Informix wants to migrate users of its Online Dynamic Server (ODS) database--the calling card that has introduced the company to most of its Fortune 500 customers--to its Universal Server database just launched in December. To make sure that happens, the company will scuttle ODS later this year, according to Malcolm Colton, director of database marketing at Informix.
While most companies adopt some kind of carrot-and-stick approach to encourage users to move on to the latest technologies, Informix's decision to discontinue ODS so quickly is particularly aggressive.
The company has christened Universal Server as its new flagship. The product is a result of the company's $400 million acquisition of Illustra Software last year and is designed to compete with forthcoming products from Oracle and Sybase.
Universal Server is a part of a new breed of corporate databases that store multimedia data types such as video and audio, Web data including entire Web pages, as well as the relational data for which traditional databases were designed.
Informix is locked in a tooth-and-nail battle for control of corporate databases. Oracle plans to launch its own long-awaited object relational database, Oracle 8, in June. Sybase, meanwhile, will debut its multimedia version of its SQL Server database at its user meeting next month.
Informix has made significant market share strides in the past two years, progressing from a distant No. 3 ranking in the database market to second place. But a widespread transition to a whole new kind of corporate database leaves the field open again. Informix is anxious to use this opportunity to consolidate its position or even leapfrog Oracle. CEO Phil White said at the launch of Universal Server in December that Informix might be able to surpass Oracle in database sales in two to three years.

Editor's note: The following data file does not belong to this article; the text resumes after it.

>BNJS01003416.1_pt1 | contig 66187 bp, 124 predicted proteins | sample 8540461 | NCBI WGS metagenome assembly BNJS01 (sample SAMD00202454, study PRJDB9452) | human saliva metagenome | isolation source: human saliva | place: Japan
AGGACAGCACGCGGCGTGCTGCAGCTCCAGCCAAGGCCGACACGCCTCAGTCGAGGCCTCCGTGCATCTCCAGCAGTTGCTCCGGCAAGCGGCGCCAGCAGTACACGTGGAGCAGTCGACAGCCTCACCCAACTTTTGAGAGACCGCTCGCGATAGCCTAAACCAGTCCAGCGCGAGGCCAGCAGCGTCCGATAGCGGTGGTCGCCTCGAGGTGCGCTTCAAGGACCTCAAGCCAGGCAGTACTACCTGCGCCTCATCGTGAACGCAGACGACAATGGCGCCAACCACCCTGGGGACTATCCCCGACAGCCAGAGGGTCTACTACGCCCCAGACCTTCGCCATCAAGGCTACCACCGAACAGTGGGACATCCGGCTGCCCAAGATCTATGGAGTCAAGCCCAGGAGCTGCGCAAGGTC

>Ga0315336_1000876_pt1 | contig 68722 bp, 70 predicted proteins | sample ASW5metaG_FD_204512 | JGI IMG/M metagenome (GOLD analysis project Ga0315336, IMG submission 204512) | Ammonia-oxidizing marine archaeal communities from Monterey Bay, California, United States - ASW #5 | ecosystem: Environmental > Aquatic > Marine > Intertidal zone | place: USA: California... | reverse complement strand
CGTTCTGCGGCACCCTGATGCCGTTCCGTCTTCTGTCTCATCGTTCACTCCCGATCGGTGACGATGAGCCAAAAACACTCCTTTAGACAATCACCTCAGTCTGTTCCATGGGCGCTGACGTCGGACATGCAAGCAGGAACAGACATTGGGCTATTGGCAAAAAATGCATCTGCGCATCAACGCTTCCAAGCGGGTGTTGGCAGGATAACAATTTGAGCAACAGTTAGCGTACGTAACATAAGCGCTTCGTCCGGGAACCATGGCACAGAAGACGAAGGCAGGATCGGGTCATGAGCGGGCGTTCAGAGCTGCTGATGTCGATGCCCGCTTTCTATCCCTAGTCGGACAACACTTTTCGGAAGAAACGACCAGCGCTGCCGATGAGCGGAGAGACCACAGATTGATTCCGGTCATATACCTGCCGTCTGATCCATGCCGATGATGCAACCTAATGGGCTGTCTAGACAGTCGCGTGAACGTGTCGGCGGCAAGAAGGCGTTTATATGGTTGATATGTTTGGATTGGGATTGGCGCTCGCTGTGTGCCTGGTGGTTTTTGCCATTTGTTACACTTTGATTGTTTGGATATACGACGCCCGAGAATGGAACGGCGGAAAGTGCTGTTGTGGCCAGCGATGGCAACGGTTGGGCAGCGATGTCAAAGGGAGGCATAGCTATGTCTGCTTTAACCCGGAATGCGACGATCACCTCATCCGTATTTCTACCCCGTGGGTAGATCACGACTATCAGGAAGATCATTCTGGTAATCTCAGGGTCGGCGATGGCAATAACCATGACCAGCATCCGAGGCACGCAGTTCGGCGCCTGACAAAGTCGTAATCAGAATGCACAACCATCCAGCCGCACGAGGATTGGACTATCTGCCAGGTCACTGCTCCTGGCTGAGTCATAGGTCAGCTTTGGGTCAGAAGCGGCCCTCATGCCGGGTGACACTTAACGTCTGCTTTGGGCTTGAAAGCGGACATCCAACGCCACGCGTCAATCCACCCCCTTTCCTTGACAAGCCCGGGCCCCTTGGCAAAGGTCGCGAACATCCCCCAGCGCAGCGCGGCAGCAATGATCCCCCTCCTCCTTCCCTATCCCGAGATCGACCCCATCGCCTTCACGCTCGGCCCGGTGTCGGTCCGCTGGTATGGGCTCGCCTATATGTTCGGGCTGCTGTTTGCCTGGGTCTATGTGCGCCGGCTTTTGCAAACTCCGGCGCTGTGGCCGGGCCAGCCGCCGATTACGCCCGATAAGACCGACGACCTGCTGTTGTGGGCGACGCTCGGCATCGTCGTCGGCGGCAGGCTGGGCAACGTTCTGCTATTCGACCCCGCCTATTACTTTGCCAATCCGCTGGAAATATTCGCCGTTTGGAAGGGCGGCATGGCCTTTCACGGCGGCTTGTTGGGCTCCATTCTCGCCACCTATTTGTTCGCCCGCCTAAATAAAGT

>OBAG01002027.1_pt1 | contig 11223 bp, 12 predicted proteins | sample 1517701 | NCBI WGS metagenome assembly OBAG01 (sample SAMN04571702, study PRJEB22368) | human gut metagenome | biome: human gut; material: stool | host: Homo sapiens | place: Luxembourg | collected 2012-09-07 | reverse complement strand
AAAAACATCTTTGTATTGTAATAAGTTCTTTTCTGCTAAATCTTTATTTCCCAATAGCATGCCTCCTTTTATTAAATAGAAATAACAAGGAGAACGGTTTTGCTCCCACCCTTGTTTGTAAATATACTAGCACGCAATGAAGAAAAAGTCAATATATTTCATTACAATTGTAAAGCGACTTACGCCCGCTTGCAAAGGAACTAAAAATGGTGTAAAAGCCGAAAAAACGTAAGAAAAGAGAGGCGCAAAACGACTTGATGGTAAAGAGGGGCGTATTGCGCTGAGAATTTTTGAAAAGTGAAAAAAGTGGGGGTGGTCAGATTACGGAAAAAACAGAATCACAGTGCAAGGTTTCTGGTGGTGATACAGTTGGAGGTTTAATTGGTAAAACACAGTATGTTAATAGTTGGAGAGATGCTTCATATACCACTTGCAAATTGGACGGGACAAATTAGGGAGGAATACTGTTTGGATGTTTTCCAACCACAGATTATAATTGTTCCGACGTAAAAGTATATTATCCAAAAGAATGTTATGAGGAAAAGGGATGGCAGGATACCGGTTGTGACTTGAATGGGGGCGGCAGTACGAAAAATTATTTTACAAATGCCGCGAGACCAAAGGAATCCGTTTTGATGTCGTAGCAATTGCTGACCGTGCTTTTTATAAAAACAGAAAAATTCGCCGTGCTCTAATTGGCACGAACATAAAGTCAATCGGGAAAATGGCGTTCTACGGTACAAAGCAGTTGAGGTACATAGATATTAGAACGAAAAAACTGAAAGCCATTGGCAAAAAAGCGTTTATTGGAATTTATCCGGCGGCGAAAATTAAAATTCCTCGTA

But that all depends on customer acceptance of Universal Server, which is why Informix is being so eager to move its users to the new database.
Informix's version of this genre of database can be customized through optional components called Data Blades. Corporate users and other software developers can also design their own Data Blades to create an application designed to store a particular data type.
ODS is a standard relational database system based on older technology.
Colton said he "expects that later this year customers will be able to cut over to Universal Server from Online. Universal Server does everything ODS does, and it's faster," he said.
"There's probably no reason [to ship ODS] after the third quarter, when we can demonstrate that Universal Server is faster than ODS," he added.
Informix will offer ODS customers who are storing only alphanumeric data like names and addresses a free upgrade to Universal Server at that time, said Colton. ODS customers who want to store multimedia--or what Informix calls "extensible" data--in Universal Server will have to purchase a new license.
Informix sells a low-end version of the database, called Online Workgroup Server, and a high-end parallel processing database called Online Extended Parallel Server (XPS).
The company's long-term plan calls for a Universal Server-only lineup. In the future, possibly in 1998, according to Colton, the company will discontinue both the Workgroup database and XPS, and will optimize Universal Server to run across the full gamut of hardware and operating systems, from desktops to massively parallel systems.